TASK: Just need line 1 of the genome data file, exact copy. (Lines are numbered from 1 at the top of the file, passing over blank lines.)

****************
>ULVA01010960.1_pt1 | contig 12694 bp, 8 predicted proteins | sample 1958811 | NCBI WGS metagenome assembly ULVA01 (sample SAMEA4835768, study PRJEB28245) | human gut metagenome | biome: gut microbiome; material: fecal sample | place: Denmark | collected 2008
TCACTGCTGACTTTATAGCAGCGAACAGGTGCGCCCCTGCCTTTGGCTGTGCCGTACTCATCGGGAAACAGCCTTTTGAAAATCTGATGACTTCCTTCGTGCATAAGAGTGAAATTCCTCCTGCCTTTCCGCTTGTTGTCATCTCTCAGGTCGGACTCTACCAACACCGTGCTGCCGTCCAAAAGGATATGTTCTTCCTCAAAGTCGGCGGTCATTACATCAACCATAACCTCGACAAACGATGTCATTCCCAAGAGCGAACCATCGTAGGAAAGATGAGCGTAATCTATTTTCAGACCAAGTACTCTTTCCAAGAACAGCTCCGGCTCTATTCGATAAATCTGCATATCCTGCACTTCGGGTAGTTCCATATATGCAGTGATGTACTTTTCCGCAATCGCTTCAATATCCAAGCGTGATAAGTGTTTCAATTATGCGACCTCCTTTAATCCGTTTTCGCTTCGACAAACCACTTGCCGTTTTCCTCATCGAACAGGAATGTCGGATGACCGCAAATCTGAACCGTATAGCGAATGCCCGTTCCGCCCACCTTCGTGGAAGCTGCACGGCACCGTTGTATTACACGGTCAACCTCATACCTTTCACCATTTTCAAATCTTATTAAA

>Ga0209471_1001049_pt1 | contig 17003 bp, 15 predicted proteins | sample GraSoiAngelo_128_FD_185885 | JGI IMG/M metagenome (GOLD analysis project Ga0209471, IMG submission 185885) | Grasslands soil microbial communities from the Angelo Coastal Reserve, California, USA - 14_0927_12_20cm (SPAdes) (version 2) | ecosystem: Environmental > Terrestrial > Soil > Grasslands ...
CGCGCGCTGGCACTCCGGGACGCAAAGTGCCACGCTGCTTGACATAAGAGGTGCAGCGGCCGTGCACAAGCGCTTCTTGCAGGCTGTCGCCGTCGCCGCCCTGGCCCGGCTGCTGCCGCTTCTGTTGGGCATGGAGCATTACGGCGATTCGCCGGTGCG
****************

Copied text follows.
>ULVA01010960.1_pt1 | contig 12694 bp, 8 predicted proteins | sample 1958811 | NCBI WGS metagenome assembly ULVA01 (sample SAMEA4835768, study PRJEB28245) | human gut metagenome | biome: gut microbiome; material: fecal sample | place: Denmark | collected 2008